New mortgage rules announced this week should have a limited impact on the local real estate market, according to local experts.
The new changes introduced earlier this week reduce the length of amortization available in government insured mortgages.
Where previously the amortization period could be as long as 35 years, that will now be limited to 30 year in order to receive government-backed insurance.
The changes were aimed at driving down the amount of debt Canadians are carrying, which is reaching historic heights.
Roberta Hardern, a mortgage broker and owner of the company Mortgage Success, said the longer amortizations were being used especially with first-time buyers.
“There was a lot of interest with first time buyers who were trying to stretch their dollars.”
The changes are set to take effect on March 18. Hardern said for one of the clients she was working with recently it would mean looking at a different property.
“If she were purchasing this home after the 18th the numbers would no longer work.”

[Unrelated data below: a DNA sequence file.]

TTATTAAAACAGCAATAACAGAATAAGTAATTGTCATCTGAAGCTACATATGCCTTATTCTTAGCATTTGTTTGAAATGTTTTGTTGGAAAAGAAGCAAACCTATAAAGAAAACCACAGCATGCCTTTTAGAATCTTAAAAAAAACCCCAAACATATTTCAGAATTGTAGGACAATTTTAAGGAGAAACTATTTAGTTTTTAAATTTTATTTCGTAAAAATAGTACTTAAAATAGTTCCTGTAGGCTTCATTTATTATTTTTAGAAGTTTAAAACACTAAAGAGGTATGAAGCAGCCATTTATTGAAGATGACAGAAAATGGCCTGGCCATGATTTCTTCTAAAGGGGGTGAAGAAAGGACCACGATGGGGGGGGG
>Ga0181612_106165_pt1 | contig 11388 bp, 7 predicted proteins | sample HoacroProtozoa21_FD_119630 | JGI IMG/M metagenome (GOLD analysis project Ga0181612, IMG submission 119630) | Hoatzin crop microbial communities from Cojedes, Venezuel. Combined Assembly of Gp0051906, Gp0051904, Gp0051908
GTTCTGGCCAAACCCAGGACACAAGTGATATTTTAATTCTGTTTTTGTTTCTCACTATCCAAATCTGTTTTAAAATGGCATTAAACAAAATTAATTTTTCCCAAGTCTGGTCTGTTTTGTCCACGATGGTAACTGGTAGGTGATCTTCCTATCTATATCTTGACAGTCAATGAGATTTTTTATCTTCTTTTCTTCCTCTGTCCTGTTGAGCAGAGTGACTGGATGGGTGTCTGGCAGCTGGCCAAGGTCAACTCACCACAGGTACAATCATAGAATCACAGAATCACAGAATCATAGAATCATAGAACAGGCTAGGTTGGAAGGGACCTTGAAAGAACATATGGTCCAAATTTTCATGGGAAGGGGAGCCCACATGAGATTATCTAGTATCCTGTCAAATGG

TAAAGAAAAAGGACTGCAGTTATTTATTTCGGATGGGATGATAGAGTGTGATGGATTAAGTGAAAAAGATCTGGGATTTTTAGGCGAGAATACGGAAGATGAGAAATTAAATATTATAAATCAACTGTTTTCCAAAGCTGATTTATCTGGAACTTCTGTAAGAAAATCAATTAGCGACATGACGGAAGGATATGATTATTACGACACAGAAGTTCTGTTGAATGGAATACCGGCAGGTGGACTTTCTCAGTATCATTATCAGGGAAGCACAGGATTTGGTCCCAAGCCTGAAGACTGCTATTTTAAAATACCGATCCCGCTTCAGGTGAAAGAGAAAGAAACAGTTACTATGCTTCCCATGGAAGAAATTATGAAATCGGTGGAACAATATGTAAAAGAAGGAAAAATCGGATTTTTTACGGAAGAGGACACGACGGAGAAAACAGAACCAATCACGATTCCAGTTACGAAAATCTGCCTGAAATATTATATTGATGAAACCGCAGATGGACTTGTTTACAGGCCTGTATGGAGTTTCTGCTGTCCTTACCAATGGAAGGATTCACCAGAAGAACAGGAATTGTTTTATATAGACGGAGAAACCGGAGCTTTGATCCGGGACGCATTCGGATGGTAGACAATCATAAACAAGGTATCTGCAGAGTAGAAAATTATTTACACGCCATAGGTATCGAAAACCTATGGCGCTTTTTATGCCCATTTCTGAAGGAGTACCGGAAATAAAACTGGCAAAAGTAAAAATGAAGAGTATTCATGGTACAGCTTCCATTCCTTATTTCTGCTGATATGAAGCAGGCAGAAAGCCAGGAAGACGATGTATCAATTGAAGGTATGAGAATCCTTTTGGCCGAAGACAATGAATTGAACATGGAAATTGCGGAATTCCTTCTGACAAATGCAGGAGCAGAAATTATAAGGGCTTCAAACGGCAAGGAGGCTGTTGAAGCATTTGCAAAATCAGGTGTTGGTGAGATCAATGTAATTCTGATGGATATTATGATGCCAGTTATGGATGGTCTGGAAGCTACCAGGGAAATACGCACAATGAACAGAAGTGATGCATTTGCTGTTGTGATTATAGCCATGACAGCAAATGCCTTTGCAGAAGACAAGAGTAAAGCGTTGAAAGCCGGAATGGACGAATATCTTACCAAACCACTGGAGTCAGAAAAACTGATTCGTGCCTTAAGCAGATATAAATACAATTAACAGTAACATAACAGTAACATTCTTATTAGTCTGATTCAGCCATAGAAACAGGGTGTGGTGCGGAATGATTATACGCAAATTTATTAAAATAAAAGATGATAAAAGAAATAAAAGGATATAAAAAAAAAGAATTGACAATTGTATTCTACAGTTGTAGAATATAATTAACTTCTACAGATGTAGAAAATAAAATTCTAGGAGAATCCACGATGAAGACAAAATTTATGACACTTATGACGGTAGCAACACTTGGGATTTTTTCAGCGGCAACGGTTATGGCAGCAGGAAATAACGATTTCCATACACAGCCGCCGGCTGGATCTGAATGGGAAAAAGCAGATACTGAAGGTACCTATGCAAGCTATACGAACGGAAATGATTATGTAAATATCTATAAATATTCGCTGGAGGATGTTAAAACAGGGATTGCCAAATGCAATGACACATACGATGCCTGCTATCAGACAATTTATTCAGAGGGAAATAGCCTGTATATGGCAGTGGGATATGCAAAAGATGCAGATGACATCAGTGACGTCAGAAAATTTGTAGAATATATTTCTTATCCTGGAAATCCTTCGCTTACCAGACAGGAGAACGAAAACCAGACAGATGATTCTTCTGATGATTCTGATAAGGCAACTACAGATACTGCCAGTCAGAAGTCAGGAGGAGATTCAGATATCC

Despite that case, Hardern doesn’t believe there will be a big impact on the overall housing market locally.
“I don’t think it is going to be huge,” she said. “Obviously people will qualify for slightly less so there may be an impact of the prices of going down slightly.”
Jody Jenkins, a local real estate agent with Remax, agreed the impact on the local market will likely be minimal.
He said while there are some first time homebuyers looking in St. Albert, they aren’t a big part of the market.
“There are definitely a lot of first-time home buyers in St. Albert, but it is not a big segment of the home market.”
Jenkins said he doesn’t view the change as significant to the housing market and said it likely reflects the Canadian Mortgage and Housing Corporation being prudent and trying to safeguard people from taking on too much debt.
Ketih Stewart, another local realtor with Sutton Group – Nor Vista Reality, said he also doesn’t see a big change from the new rules.
“I really don’t think it is going to be a big impact.”
Stewart also said the city does have first-time homebuyers in lower price points especially, but not an overwhelming amount.
“There are no more than any other reasonably-sized bedroom city.”
Hardern said if those prices creep down, it is going to be people who financed their home several years ago when the rules were less stringent who have the most reason to be concerned.
“The people who are going to be hurt the worst by this are people who purchased homes back when you could do 40-year amortization and 100 per cent financing.”